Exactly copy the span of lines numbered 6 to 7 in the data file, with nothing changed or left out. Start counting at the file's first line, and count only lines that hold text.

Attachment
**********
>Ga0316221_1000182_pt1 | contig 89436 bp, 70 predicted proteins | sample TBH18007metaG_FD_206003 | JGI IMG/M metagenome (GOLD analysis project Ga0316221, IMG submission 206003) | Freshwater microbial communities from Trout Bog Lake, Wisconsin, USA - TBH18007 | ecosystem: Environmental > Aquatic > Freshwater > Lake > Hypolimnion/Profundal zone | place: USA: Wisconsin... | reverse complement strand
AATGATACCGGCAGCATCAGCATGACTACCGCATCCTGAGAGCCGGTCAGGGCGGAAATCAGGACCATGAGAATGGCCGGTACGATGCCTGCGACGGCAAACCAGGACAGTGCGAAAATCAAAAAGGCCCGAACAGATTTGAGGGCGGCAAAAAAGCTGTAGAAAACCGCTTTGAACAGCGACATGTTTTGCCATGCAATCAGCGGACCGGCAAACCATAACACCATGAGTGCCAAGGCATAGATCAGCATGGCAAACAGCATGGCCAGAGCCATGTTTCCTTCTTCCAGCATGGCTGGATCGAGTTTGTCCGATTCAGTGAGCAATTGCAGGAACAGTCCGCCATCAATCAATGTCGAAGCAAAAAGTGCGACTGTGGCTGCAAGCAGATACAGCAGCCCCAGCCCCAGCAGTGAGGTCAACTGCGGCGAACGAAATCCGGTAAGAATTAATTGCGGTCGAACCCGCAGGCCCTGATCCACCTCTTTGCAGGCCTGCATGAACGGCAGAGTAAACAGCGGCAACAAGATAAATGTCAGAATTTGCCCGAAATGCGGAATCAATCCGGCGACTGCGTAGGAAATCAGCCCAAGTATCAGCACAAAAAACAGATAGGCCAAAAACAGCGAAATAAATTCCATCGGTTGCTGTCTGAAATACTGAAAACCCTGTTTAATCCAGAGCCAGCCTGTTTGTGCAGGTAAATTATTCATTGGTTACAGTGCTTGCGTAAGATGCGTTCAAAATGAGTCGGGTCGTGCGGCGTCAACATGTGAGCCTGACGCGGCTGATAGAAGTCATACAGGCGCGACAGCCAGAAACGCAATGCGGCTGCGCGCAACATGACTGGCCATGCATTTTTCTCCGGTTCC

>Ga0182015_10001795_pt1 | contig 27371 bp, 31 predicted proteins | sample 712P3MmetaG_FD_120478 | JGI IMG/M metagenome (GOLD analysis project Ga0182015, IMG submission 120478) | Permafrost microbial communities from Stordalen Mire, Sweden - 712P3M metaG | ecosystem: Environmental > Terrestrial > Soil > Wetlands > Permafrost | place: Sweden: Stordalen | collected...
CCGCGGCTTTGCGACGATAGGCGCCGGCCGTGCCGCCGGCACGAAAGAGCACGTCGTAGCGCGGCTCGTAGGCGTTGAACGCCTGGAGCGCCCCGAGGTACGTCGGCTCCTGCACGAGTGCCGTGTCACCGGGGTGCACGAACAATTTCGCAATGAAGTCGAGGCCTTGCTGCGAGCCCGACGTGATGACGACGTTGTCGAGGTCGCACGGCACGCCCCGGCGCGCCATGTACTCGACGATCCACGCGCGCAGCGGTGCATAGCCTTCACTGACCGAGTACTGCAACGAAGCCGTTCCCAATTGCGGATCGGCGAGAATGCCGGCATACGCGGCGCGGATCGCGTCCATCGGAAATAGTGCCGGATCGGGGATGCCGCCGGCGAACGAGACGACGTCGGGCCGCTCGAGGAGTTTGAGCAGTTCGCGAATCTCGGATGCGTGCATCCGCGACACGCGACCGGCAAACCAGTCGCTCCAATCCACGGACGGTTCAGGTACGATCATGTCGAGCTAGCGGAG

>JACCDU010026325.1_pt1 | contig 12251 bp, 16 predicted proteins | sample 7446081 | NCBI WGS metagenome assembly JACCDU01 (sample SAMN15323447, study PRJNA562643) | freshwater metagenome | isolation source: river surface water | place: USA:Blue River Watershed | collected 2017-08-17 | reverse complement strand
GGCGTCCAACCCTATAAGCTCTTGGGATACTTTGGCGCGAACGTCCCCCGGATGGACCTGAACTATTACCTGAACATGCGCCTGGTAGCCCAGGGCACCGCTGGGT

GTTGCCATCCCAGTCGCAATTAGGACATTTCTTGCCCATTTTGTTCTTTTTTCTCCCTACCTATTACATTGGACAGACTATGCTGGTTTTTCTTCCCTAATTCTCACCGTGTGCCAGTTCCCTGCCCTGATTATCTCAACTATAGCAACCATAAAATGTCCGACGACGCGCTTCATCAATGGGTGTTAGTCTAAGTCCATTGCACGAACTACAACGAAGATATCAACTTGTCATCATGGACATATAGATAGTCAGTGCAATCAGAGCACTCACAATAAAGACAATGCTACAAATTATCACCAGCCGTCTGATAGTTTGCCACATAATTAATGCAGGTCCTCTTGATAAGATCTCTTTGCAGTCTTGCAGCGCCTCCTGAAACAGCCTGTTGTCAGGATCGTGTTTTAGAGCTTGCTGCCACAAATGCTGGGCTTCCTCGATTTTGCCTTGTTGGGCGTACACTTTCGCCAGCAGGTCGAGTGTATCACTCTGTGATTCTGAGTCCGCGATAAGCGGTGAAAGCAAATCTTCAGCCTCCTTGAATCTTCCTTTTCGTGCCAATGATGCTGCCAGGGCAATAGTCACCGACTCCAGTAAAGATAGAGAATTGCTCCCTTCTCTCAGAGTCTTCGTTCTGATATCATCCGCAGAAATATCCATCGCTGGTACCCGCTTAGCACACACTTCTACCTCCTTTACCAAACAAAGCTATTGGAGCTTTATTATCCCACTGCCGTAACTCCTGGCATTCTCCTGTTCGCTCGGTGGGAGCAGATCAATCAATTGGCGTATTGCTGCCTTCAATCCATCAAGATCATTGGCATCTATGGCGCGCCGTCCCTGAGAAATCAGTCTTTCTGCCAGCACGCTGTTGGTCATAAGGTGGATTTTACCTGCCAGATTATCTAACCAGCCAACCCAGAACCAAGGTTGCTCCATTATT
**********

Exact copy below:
GGCGTCCAACCCTATAAGCTCTTGGGATACTTTGGCGCGAACGTCCCCCGGATGGACCTGAACTATTACCTGAACATGCGCCTGGTAGCCCAGGGCACCGCTGGGT

GTTGCCATCCCAGTCGCAATTAGGACATTTCTTGCCCATTTTGTTCTTTTTTCTCCCTACCTATTACATTGGACAGACTATGCTGGTTTTTCTTCCCTAATTCTCACCGTGTGCCAGTTCCCTGCCCTGATTATCTCAACTATAGCAACCATAAAATGTCCGACGACGCGCTTCATCAATGGGTGTTAGTCTAAGTCCATTGCACGAACTACAACGAAGATATCAACTTGTCATCATGGACATATAGATAGTCAGTGCAATCAGAGCACTCACAATAAAGACAATGCTACAAATTATCACCAGCCGTCTGATAGTTTGCCACATAATTAATGCAGGTCCTCTTGATAAGATCTCTTTGCAGTCTTGCAGCGCCTCCTGAAACAGCCTGTTGTCAGGATCGTGTTTTAGAGCTTGCTGCCACAAATGCTGGGCTTCCTCGATTTTGCCTTGTTGGGCGTACACTTTCGCCAGCAGGTCGAGTGTATCACTCTGTGATTCTGAGTCCGCGATAAGCGGTGAAAGCAAATCTTCAGCCTCCTTGAATCTTCCTTTTCGTGCCAATGATGCTGCCAGGGCAATAGTCACCGACTCCAGTAAAGATAGAGAATTGCTCCCTTCTCTCAGAGTCTTCGTTCTGATATCATCCGCAGAAATATCCATCGCTGGTACCCGCTTAGCACACACTTCTACCTCCTTTACCAAACAAAGCTATTGGAGCTTTATTATCCCACTGCCGTAACTCCTGGCATTCTCCTGTTCGCTCGGTGGGAGCAGATCAATCAATTGGCGTATTGCTGCCTTCAATCCATCAAGATCATTGGCATCTATGGCGCGCCGTCCCTGAGAAATCAGTCTTTCTGCCAGCACGCTGTTGGTCATAAGGTGGATTTTACCTGCCAGATTATCTAACCAGCCAACCCAGAACCAAGGTTGCTCCATTATT